‘Where is it? I ask cautiously. It’s not good management to sound churlish when a team member has ferreted a lead out for you, but some homes you don’t want at any price. F has done the right thing, even down to calling the appointment a “market appraisal”, a litigation-limiting ploy brought about by lawyers, owners and lenders wanting to use sky-high figures from inexperienced agents for their own ends. I still feel my appraisals are as good as any surveyors and probably more accurate, I just don’t have the professional indemnity cover. In my head I still call them valuations though – always the rebel, even with less hair.
F reels off the address to groans from the more experienced staff members.
‘What?’ He questions sulkily, demeanour suddenly like a whipped dog. I don’t want to stifle his enthusiasm, but I don’t particularly want to risk parking my car anywhere near this block. And walking along the street in a suit with a briefcase is the equivalent of one of those scowling German types with a machine gun they hoist on pulleys at firing ranges – an easy target.
‘The lease is a bit suspect.’ I tell F soothingly, as assistant manager guffaws in the background.
‘So that’s not good then?’ Quizzes F, brow more creased than his shirt now.
‘Not if you want to find a lender who’ll advance monies on it.’ I reply.
‘Don’t bother,’ Interjects fat finance man M as he sways past. ‘The construction is dodgy and until they extend the lease to at least ninety-nine years you are talking cash buyers only.’ He pauses and bites into something chocolate-coated before adding. ‘And pretty naïve ones at that.’
Sadly M is right, outside of central London - where a different set of rules apply, so perpetuating a two-tiered property market that skews the national figures endlessly – lenders require the lease to have about fifty years still to run once the loan period ends. With a twenty-five year mortgage, that means any lease less than seventy-five years remaining starts to become harder to shift and a diminishing asset. Personally unless you have a share in the freehold, or a 999-year lease with peppercorn ground rent, I’d steer clear.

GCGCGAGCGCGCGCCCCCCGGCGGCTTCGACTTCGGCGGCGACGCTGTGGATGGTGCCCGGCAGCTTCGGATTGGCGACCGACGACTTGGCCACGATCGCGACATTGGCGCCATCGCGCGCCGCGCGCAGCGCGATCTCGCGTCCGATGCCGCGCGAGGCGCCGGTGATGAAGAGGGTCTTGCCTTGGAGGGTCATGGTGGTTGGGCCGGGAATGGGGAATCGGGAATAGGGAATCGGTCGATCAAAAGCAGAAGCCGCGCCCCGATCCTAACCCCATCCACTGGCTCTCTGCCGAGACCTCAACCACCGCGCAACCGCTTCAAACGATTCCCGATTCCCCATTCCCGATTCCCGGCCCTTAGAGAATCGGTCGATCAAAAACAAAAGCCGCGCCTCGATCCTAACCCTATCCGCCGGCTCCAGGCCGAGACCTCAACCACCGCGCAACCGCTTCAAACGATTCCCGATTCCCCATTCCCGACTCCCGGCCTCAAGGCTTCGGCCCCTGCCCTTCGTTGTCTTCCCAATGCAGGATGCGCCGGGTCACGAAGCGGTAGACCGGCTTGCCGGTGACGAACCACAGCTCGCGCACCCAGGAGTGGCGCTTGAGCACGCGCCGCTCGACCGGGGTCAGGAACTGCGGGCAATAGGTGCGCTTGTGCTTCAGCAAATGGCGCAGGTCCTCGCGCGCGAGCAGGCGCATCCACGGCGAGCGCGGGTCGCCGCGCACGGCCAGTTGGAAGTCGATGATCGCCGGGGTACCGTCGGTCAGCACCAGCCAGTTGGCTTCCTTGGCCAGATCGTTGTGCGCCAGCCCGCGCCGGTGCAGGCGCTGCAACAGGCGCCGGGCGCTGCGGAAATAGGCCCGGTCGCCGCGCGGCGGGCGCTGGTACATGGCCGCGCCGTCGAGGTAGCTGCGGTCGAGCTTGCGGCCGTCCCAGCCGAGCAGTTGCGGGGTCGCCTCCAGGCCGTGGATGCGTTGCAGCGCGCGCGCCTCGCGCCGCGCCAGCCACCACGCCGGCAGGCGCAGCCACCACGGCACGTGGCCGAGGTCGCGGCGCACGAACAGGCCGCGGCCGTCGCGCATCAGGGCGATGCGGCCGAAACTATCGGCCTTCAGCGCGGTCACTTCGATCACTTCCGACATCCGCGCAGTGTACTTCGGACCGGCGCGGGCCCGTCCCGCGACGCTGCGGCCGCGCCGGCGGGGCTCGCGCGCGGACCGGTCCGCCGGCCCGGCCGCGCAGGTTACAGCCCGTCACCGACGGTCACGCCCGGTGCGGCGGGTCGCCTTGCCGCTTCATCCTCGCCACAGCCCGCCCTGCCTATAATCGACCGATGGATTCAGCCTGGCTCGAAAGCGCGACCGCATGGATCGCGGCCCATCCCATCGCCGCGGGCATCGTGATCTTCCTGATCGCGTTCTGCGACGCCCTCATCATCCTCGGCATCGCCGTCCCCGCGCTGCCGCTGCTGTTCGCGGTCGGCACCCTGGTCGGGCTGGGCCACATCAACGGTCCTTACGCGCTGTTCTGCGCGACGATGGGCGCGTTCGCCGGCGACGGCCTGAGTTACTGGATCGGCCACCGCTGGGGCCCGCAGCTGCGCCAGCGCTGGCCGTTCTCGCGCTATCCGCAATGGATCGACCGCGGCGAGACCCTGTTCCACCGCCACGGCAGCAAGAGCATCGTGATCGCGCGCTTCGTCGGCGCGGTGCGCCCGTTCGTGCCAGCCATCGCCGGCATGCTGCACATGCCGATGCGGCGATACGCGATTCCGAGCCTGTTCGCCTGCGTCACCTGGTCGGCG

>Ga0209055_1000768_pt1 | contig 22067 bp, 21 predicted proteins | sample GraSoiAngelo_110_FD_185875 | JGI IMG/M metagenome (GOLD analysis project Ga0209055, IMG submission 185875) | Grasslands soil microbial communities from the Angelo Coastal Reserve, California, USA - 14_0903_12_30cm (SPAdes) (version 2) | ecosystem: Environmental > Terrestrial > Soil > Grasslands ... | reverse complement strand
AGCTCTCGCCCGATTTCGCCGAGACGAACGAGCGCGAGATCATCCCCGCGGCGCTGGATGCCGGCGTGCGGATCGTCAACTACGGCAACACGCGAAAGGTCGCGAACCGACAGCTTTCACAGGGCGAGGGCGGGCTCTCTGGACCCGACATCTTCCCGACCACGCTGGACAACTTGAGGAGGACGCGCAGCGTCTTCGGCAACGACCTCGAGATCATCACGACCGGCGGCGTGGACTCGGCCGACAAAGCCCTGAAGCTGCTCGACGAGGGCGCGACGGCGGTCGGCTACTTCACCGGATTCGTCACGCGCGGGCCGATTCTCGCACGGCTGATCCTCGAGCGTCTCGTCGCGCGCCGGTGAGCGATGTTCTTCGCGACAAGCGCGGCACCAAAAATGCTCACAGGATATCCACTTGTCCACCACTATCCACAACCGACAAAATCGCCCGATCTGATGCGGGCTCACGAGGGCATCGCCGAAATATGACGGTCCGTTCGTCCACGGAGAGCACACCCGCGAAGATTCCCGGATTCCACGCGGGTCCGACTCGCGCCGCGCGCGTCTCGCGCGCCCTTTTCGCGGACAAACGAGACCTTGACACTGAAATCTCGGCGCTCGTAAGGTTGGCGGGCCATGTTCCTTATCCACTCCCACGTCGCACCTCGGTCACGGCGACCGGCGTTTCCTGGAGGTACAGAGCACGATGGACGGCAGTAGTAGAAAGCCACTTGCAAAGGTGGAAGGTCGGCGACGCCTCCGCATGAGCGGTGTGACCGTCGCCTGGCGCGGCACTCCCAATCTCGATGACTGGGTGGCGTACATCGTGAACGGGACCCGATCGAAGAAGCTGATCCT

‘But that’s not fair is it?’ Persist F. If he thinks property is fair he’s still got a lot of learning to do. I explain in small syllable words how you can enfranchise if the block meets the right criteria, and force absentee freeholders to allow you to extend your lease if it hasn’t run too low. But as ever there is a cost and getting consensus in buildings where leaseholders have probably bickered over parking, communal areas and parties, is notoriously difficult.
‘Keep an eye on your car for you?’ Grunts a pre-teen in a hoodie rhetorically, as I park within sight of the grim block in question. It’s a fair bet the architect responsible for this particular concrete and steel carbuncle doesn’t live nearby. Grade Two listed rectory in the countryside, as a rule.
‘It’s fine.’ I snap back curtly.
‘Could get keyed round here.’ Persists the play school mugger, sinisterly.
‘It’s a company car.’ I tell him dismissively. Not sure if that will make a difference to the junior extortionist but apart from the paperwork and the trip to the bodyshop, I don’t really care.
‘Third floor.’ Says the tinny voice as they buzz me in and I inhale the familiar whiff of boiled vegetables and stale urine. I’m just eyeing the battered lift warily and wondering about the stairs when I spot the Out Of Order sign. Decision made.
‘Nobody mentioned the lease when we bought.’ Replies the owner tersely, as I sit, still sweating, heart rate not back to normal. They never do. He and his partner are in denial - and in arrears. They want to sell and split up. I have a feeling their attachment to this damp block will last much longer than their own.
On the up side the car was undamaged.